With that said, I do understand that mobile GPU limitations will prevent their use for certain applications. Generally speaking, mobile GPUs don't even have dedicated video RAM (it's usually shared system memory). Now, while I agree that there are limits, the claim of project developers being pathetic isn't entirely false. As a long time computer user, I see the simplest app taking far more memory than it should. Programmers are no longer taught efficiency and tend to, unintentionally, make memory hogging applications. It's more a fault of the education system that trains programmers than the programmers personally.

Just as an FYI, I don't just use computers and see how sloppy things get. For 30+ years, I have also been a programmer (mostly hobbyist stuff). I learned how to write small code by necessity (8-bit systems didn't even have megabytes of RAM). While GUI programming tends to bloat an application, things that have no GUI have little excuse for being overly memory hoggish.

EDIT: missed a typo
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robertmiles

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Message 38514 - Posted: 17 Jun 2011, 5:29:51 UTC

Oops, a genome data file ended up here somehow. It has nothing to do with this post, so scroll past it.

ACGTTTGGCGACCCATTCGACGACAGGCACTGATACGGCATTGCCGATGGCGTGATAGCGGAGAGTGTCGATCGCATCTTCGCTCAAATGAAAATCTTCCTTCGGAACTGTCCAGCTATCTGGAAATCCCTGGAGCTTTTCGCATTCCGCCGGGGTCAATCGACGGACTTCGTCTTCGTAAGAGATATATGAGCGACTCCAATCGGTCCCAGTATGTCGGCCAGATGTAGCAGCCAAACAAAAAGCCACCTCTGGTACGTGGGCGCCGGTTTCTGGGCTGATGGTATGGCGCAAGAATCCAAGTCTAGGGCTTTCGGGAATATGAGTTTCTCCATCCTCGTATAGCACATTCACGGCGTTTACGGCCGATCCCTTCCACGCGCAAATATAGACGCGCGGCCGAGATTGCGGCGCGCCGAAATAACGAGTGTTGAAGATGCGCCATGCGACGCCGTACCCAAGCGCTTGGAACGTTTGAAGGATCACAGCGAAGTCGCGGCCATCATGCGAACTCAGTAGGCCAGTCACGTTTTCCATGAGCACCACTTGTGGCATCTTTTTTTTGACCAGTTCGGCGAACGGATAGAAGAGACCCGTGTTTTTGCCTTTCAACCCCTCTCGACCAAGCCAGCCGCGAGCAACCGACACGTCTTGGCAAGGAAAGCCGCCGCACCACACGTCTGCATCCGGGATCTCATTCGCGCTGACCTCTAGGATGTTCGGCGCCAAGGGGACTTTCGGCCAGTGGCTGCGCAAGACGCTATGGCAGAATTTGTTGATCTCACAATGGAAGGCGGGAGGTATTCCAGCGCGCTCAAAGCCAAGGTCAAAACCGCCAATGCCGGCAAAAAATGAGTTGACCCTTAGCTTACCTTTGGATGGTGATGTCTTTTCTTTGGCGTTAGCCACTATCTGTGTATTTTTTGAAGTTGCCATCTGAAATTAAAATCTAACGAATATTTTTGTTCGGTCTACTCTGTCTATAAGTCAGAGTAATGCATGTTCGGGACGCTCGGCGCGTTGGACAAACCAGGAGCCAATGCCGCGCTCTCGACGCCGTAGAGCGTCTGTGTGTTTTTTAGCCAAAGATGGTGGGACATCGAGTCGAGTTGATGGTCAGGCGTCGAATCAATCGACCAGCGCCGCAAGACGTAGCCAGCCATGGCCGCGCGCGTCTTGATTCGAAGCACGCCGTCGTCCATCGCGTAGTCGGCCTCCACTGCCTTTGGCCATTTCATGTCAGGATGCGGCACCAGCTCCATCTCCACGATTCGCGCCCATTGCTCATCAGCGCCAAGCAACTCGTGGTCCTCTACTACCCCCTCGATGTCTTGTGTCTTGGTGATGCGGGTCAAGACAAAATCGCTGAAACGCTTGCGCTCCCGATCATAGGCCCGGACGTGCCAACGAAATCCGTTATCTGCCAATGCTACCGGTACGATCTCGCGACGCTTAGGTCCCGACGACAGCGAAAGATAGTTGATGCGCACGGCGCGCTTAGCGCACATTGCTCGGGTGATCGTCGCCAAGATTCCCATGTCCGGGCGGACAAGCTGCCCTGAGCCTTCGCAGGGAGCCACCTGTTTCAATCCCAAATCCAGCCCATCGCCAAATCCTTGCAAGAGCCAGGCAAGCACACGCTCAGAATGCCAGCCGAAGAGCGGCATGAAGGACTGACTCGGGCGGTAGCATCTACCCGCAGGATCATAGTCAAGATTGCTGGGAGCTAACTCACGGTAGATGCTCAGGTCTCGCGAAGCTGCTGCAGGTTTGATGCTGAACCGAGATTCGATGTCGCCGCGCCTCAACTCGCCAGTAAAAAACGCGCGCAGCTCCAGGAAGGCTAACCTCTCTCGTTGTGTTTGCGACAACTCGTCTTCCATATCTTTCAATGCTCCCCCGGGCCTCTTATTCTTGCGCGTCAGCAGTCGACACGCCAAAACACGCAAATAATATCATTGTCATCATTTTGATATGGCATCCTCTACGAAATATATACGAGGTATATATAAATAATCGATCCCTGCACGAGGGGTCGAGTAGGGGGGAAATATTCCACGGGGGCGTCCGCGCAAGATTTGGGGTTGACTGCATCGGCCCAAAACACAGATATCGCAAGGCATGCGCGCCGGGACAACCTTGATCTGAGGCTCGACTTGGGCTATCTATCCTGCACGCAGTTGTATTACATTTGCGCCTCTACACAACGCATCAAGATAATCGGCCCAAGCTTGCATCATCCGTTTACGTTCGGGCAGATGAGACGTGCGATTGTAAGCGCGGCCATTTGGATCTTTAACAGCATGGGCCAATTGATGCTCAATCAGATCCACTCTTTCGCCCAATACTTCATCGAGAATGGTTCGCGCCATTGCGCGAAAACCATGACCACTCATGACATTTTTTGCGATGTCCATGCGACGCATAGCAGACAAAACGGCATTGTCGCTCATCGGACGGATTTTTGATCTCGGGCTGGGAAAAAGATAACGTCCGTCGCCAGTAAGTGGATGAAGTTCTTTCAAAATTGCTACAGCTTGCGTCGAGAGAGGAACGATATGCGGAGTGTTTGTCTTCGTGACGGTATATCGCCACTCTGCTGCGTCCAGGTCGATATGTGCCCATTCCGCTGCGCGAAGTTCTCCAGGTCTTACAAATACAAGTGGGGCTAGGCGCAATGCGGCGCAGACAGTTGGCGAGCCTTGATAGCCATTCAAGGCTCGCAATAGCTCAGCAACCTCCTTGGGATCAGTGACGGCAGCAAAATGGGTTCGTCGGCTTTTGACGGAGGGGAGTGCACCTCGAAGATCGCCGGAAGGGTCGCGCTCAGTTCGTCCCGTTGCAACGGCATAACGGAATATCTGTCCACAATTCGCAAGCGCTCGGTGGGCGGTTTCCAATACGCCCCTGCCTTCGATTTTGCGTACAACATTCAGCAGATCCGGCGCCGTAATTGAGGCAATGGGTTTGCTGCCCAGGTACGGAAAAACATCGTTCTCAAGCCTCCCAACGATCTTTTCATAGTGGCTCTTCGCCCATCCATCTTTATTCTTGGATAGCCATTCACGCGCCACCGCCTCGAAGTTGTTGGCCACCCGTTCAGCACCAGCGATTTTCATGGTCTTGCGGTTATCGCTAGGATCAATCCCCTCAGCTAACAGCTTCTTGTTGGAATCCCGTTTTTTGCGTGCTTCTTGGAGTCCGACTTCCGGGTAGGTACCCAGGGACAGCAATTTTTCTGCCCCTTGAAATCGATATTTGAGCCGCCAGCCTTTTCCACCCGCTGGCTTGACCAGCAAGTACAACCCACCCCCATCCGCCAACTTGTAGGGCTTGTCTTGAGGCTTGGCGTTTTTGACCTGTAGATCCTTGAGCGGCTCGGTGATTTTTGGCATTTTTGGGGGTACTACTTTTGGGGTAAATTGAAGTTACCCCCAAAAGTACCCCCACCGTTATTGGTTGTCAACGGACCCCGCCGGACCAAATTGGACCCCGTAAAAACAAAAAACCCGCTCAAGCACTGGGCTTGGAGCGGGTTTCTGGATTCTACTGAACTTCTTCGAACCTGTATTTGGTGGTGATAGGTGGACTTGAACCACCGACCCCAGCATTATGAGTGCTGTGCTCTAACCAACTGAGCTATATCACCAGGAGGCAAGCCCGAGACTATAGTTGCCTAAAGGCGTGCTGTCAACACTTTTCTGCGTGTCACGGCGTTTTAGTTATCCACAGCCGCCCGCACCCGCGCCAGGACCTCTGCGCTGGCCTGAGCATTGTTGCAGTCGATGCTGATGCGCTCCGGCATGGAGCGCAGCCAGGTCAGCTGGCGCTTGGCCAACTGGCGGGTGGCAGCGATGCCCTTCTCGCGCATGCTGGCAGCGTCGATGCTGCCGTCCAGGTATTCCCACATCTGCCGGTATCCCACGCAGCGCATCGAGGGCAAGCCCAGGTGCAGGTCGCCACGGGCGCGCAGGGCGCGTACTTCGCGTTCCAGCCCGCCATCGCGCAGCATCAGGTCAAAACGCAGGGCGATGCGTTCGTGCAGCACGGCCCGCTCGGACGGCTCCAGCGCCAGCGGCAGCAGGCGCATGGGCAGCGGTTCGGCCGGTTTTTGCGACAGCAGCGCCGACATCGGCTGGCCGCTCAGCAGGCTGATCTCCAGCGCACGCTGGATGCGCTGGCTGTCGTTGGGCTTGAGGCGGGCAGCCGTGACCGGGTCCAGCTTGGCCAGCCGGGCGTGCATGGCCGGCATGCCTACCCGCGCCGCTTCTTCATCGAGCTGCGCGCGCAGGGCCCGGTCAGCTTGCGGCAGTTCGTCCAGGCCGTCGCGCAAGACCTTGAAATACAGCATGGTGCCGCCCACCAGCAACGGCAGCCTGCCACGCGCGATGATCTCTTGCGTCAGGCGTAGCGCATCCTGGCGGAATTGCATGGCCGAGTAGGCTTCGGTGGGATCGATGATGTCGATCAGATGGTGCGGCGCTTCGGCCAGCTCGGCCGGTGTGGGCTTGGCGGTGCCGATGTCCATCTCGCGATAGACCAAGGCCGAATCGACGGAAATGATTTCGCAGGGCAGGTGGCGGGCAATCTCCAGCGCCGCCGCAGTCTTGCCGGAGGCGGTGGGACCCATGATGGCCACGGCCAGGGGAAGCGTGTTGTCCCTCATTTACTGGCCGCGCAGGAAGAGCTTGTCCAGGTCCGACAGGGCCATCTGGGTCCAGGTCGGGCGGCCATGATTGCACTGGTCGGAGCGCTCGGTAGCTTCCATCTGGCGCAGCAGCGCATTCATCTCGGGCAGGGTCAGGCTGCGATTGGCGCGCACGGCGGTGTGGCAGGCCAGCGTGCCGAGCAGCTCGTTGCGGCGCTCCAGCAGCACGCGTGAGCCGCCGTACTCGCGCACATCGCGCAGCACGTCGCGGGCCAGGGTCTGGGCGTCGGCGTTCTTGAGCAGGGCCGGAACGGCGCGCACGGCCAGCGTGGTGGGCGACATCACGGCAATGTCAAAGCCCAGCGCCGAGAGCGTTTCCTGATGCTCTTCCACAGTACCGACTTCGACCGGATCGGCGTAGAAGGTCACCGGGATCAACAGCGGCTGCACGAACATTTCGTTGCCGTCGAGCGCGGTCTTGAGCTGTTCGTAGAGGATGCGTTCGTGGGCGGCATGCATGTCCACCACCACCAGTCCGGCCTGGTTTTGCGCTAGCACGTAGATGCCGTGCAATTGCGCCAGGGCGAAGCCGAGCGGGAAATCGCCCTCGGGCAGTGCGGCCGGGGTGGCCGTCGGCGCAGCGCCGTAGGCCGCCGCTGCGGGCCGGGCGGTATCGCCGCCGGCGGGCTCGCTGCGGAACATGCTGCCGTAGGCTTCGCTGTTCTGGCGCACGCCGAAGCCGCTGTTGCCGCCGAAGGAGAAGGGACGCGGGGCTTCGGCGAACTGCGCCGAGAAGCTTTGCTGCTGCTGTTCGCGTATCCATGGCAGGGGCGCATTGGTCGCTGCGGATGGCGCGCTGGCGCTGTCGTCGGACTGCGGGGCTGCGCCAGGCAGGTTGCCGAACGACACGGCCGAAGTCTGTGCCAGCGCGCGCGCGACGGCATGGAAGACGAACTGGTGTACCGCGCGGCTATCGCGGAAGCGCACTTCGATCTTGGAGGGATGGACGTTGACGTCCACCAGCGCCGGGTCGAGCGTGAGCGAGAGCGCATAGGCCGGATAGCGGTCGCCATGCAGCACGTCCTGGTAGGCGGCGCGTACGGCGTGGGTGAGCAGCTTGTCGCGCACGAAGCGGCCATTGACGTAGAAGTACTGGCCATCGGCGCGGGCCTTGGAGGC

Last modified: 17 Jun 2011, 6:03:59 UTC

These two BOINC projects have low enough requirements on what GPUs they can use that you might want to look at them before giving up:

http://boinc.thesonntags.com/collatz/

http://www.primegrid.com/


Also, I've found that Rosetta@Home (and therefore Ralph@home) has announced that they have dropped their plans to convert their current application to run on GPUs, since it's so serial in nature that it would actually run slower on GPUs than on more CPUs.

WCG isn't saying much about their plans, but appears not especially interested in GPUs yet.

superlinkattechnion appears to have lost enough of their developers that they can no longer consider reprogramming to allow GPUs even if they want to.


A few other projects appear likely to consider adding GPU applications, but not until a suitable 6.14.* version of BOINC is available. I expect Poem@Home to be among the first of these.


Note - this web page does not list that model of graphics board, but does offer some information on what to expect for similar models:

http://www.nvidia.com/page/quadrofx_family.html
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Message boards : Projects : Projects excluding GPU's